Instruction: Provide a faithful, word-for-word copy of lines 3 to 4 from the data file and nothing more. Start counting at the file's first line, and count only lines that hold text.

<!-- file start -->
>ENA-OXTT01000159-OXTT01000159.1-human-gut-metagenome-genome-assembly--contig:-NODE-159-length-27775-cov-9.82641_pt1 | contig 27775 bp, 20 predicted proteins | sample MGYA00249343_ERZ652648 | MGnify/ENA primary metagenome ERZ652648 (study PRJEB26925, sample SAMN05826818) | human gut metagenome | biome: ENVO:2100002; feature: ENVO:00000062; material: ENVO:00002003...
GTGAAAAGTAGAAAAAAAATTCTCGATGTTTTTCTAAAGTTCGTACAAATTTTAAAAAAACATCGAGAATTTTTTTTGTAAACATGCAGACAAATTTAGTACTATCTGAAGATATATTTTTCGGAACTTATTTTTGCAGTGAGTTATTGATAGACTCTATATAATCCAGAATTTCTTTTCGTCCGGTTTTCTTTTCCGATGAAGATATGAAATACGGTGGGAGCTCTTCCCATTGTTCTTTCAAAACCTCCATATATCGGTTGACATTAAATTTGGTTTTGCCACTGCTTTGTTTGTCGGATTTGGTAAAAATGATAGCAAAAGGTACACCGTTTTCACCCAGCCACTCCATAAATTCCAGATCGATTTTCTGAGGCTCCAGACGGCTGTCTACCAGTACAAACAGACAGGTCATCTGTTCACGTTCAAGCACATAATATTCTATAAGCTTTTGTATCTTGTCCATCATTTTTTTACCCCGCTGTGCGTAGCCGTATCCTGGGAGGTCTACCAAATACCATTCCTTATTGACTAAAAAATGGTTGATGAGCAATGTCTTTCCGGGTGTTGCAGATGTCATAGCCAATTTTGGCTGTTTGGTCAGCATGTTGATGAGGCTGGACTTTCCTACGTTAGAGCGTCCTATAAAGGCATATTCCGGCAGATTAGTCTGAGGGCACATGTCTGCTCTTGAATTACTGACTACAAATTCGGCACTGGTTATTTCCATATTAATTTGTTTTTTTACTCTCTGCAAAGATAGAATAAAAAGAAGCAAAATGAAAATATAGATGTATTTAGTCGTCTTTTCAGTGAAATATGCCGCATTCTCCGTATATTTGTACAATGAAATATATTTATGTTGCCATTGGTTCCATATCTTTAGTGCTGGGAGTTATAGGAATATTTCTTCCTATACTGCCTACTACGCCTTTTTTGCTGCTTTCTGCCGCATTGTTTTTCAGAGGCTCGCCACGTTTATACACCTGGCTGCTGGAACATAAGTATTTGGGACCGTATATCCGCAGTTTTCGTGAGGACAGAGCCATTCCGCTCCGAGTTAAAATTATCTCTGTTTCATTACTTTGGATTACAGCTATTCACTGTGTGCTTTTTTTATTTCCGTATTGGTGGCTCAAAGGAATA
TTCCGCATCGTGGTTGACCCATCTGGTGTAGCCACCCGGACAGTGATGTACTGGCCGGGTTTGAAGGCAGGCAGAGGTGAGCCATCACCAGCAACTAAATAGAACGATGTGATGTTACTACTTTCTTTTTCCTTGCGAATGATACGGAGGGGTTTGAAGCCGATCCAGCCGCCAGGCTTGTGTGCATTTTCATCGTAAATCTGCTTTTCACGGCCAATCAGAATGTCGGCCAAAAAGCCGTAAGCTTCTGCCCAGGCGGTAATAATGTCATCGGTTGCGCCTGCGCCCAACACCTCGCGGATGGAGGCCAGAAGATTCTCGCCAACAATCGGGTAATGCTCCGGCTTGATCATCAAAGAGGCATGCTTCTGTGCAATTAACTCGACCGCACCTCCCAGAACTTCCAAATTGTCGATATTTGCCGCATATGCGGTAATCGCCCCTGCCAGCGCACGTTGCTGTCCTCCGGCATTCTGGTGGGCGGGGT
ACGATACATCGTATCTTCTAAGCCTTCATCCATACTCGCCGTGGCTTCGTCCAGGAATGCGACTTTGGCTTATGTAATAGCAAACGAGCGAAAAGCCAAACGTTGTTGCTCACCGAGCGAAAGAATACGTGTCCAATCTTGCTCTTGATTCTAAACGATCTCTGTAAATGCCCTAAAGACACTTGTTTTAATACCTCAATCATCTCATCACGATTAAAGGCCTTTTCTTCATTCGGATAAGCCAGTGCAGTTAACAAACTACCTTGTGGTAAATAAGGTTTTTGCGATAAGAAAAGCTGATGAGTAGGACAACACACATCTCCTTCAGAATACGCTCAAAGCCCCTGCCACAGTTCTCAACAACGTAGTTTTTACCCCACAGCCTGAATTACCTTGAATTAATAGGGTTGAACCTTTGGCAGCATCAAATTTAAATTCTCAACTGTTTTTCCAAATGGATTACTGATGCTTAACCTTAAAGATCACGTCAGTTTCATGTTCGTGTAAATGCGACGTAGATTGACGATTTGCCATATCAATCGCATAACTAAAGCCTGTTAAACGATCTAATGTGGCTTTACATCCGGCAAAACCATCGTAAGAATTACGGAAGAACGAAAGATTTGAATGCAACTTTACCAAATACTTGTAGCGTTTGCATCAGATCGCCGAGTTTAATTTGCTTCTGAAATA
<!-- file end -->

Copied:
TTCCGCATCGTGGTTGACCCATCTGGTGTAGCCACCCGGACAGTGATGTACTGGCCGGGTTTGAAGGCAGGCAGAGGTGAGCCATCACCAGCAACTAAATAGAACGATGTGATGTTACTACTTTCTTTTTCCTTGCGAATGATACGGAGGGGTTTGAAGCCGATCCAGCCGCCAGGCTTGTGTGCATTTTCATCGTAAATCTGCTTTTCACGGCCAATCAGAATGTCGGCCAAAAAGCCGTAAGCTTCTGCCCAGGCGGTAATAATGTCATCGGTTGCGCCTGCGCCCAACACCTCGCGGATGGAGGCCAGAAGATTCTCGCCAACAATCGGGTAATGCTCCGGCTTGATCATCAAAGAGGCATGCTTCTGTGCAATTAACTCGACCGCACCTCCCAGAACTTCCAAATTGTCGATATTTGCCGCATATGCGGTAATCGCCCCTGCCAGCGCACGTTGCTGTCCTCCGGCATTCTGGTGGGCGGGGT
ACGATACATCGTATCTTCTAAGCCTTCATCCATACTCGCCGTGGCTTCGTCCAGGAATGCGACTTTGGCTTATGTAATAGCAAACGAGCGAAAAGCCAAACGTTGTTGCTCACCGAGCGAAAGAATACGTGTCCAATCTTGCTCTTGATTCTAAACGATCTCTGTAAATGCCCTAAAGACACTTGTTTTAATACCTCAATCATCTCATCACGATTAAAGGCCTTTTCTTCATTCGGATAAGCCAGTGCAGTTAACAAACTACCTTGTGGTAAATAAGGTTTTTGCGATAAGAAAAGCTGATGAGTAGGACAACACACATCTCCTTCAGAATACGCTCAAAGCCCCTGCCACAGTTCTCAACAACGTAGTTTTTACCCCACAGCCTGAATTACCTTGAATTAATAGGGTTGAACCTTTGGCAGCATCAAATTTAAATTCTCAACTGTTTTTCCAAATGGATTACTGATGCTTAACCTTAAAGATCACGTCAGTTTCATGTTCGTGTAAATGCGACGTAGATTGACGATTTGCCATATCAATCGCATAACTAAAGCCTGTTAAACGATCTAATGTGGCTTTACATCCGGCAAAACCATCGTAAGAATTACGGAAGAACGAAAGATTTGAATGCAACTTTACCAAATACTTGTAGCGTTTGCATCAGATCGCCGAGTTTAATTTGCTTCTGAAATA